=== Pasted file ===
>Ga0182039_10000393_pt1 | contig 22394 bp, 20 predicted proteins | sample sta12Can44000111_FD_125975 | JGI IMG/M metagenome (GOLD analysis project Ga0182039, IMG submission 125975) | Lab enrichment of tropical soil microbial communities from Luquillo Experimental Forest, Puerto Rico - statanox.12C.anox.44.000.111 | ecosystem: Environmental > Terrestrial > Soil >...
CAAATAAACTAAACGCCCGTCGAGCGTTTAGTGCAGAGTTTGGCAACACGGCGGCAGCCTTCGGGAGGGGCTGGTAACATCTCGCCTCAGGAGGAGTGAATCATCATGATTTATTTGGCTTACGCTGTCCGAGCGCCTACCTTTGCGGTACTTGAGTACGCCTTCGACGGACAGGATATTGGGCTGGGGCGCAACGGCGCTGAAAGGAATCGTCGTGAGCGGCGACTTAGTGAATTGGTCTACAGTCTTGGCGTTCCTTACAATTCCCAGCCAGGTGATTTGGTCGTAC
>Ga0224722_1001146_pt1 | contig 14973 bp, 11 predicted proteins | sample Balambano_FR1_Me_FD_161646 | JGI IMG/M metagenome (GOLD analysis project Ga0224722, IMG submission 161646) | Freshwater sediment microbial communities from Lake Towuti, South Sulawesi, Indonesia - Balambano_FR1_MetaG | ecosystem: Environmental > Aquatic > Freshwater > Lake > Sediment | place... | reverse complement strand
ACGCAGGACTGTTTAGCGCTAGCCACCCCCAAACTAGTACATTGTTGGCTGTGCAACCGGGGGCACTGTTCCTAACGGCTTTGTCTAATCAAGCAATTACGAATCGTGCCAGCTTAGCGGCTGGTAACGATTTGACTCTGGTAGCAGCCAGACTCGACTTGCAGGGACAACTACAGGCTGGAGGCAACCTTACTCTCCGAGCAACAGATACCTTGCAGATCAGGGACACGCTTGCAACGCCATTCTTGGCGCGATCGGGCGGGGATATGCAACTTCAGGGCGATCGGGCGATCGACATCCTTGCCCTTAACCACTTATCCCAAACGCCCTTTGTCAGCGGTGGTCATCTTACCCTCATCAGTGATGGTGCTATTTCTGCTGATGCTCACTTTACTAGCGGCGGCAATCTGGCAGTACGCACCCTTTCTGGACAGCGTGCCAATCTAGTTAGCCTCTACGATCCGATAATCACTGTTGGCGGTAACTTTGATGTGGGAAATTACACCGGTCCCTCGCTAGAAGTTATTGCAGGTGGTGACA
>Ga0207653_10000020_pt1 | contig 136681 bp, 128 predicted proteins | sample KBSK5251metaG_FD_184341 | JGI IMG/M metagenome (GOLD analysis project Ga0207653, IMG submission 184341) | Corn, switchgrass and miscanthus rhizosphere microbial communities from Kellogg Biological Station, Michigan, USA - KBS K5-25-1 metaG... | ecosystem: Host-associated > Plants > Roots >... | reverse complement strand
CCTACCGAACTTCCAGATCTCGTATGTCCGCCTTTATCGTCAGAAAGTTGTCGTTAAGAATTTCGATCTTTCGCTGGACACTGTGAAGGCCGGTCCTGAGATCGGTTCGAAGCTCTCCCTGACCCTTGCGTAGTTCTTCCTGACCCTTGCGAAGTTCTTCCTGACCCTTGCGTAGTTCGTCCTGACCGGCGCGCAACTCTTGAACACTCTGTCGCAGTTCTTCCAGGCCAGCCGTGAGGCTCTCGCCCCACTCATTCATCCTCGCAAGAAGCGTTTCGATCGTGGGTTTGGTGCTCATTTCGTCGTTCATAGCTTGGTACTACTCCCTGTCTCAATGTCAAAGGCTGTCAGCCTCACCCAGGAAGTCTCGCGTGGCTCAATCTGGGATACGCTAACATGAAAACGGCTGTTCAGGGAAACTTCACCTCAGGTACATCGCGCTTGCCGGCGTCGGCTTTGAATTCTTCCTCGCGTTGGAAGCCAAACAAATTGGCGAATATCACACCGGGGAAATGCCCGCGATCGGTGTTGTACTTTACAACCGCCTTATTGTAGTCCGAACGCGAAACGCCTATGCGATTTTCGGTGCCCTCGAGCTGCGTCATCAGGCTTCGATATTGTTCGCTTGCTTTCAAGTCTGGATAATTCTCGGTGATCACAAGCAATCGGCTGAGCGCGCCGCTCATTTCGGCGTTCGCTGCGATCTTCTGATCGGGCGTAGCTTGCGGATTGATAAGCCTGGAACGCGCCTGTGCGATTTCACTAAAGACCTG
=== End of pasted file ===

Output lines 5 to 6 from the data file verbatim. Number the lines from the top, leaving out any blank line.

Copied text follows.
>Ga0207653_10000020_pt1 | contig 136681 bp, 128 predicted proteins | sample KBSK5251metaG_FD_184341 | JGI IMG/M metagenome (GOLD analysis project Ga0207653, IMG submission 184341) | Corn, switchgrass and miscanthus rhizosphere microbial communities from Kellogg Biological Station, Michigan, USA - KBS K5-25-1 metaG... | ecosystem: Host-associated > Plants > Roots >... | reverse complement strand
CCTACCGAACTTCCAGATCTCGTATGTCCGCCTTTATCGTCAGAAAGTTGTCGTTAAGAATTTCGATCTTTCGCTGGACACTGTGAAGGCCGGTCCTGAGATCGGTTCGAAGCTCTCCCTGACCCTTGCGTAGTTCTTCCTGACCCTTGCGAAGTTCTTCCTGACCCTTGCGTAGTTCGTCCTGACCGGCGCGCAACTCTTGAACACTCTGTCGCAGTTCTTCCAGGCCAGCCGTGAGGCTCTCGCCCCACTCATTCATCCTCGCAAGAAGCGTTTCGATCGTGGGTTTGGTGCTCATTTCGTCGTTCATAGCTTGGTACTACTCCCTGTCTCAATGTCAAAGGCTGTCAGCCTCACCCAGGAAGTCTCGCGTGGCTCAATCTGGGATACGCTAACATGAAAACGGCTGTTCAGGGAAACTTCACCTCAGGTACATCGCGCTTGCCGGCGTCGGCTTTGAATTCTTCCTCGCGTTGGAAGCCAAACAAATTGGCGAATATCACACCGGGGAAATGCCCGCGATCGGTGTTGTACTTTACAACCGCCTTATTGTAGTCCGAACGCGAAACGCCTATGCGATTTTCGGTGCCCTCGAGCTGCGTCATCAGGCTTCGATATTGTTCGCTTGCTTTCAAGTCTGGATAATTCTCGGTGATCACAAGCAATCGGCTGAGCGCGCCGCTCATTTCGGCGTTCGCTGCGATCTTCTGATCGGGCGTAGCTTGCGGATTGATAAGCCTGGAACGCGCCTGTGCGATTTCACTAAAGACCTG